Pope Francis accepts a gift from Sri Lankan President Maithripala Sirisena during a visit in a presidential office in Colombo, Sri Lanka, Jan. 13. CNS photo/Paul Haring

Francis a gift for Sri Lanka

  • January 15, 2015

COLOMBO, SRI LANKA - It happened here again, but this time rather unexpectedly. In 1970 and in 1995, when Blessed Paul VI and St. John Paul II visited Sri Lanka, the president who invited them was no longer in office when they arrived. So it was for Pope Francis’ arrival this week, but more dramatically so.

Last fall Sri Lanka’s president since 2005, Mahinda Rajapaksa, called elections two years ahead of time. He scheduled them for a few days before the Holy Father’s visit, as the Pope will not visit a country during an election. In the initial phases of the campaign, Rajapaksa was using images of him and the Pope in campaign ads until the Catholic bishops asked him to stop. In a country that is only seven-per-cent Catholic, even Francis’ great popularity would be unlikely to swing an election.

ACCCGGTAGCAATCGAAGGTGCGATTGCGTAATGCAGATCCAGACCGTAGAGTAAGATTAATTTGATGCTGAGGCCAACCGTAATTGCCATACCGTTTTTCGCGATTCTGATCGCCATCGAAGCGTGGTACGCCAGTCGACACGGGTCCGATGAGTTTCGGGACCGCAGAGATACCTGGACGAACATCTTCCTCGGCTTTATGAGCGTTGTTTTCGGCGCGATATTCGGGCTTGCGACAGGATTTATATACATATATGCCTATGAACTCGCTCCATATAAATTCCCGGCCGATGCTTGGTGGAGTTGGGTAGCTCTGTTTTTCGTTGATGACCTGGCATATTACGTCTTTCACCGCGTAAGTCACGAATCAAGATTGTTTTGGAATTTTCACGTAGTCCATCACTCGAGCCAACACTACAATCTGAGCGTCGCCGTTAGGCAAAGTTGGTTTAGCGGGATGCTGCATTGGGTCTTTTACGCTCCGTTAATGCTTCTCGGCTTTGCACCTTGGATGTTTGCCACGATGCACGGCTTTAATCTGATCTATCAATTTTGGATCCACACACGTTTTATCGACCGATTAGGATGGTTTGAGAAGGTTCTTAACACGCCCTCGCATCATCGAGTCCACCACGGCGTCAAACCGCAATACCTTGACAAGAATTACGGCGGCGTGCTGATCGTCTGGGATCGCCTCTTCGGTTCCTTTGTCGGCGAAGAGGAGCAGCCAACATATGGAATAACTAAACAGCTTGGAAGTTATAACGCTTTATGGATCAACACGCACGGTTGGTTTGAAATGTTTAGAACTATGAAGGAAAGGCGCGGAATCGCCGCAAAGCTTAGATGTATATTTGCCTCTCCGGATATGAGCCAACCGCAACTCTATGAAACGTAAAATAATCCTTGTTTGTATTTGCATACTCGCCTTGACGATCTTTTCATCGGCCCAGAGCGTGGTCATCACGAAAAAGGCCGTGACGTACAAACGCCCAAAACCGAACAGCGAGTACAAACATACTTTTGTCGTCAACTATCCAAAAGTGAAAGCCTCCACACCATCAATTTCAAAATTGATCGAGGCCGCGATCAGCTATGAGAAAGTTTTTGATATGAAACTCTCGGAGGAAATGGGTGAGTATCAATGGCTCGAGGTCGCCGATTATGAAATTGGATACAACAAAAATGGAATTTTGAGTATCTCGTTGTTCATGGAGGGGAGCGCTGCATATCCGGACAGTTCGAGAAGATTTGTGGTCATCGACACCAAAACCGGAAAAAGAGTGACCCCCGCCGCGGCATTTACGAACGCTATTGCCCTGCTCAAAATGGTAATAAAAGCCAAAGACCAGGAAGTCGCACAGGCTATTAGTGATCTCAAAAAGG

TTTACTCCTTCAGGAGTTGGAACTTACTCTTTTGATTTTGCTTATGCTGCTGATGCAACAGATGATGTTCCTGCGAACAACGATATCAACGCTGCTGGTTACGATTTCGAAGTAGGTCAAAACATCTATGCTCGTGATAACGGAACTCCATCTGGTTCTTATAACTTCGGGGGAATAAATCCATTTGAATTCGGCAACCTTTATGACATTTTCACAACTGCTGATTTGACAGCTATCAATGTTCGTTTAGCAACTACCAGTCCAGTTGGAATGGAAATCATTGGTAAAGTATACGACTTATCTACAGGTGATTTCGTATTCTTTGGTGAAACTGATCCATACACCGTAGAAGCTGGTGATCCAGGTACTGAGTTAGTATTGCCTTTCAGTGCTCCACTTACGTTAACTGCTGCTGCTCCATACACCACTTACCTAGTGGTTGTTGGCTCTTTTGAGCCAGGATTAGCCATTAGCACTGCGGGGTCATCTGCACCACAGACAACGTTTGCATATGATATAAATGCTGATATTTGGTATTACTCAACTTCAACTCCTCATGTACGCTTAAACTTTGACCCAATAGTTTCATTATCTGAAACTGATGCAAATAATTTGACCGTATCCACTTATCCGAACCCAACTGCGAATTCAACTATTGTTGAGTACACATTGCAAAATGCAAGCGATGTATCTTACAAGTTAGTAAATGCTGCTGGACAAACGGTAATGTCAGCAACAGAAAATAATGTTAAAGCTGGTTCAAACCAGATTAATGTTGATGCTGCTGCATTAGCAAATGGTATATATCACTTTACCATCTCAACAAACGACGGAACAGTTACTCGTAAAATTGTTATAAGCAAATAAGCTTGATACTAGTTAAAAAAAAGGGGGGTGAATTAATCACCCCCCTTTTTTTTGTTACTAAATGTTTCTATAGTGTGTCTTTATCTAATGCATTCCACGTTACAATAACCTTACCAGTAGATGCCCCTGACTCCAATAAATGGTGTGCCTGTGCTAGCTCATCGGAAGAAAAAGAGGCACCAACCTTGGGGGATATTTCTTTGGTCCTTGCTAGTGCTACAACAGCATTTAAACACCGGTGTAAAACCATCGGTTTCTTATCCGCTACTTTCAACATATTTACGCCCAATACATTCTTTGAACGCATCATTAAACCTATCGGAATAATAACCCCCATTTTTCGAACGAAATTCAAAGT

The fear in Rome was that the Sri Lankan election would be followed by violence and that Rajapaksa, already widely accused of war crimes in the Sri Lanka civil war which he won in 2009, might be greeting the Pope having recently stolen an election. The Holy Father’s visit, five years after the civil war ended, was to be a call for reconciliation and forgiveness — the gifts of mercy that Francis so often speaks about. But reconciliation is difficult if fresh offences are being committed. The Holy See decided to go ahead with the visit, but even a week before departure there was great nervousness.

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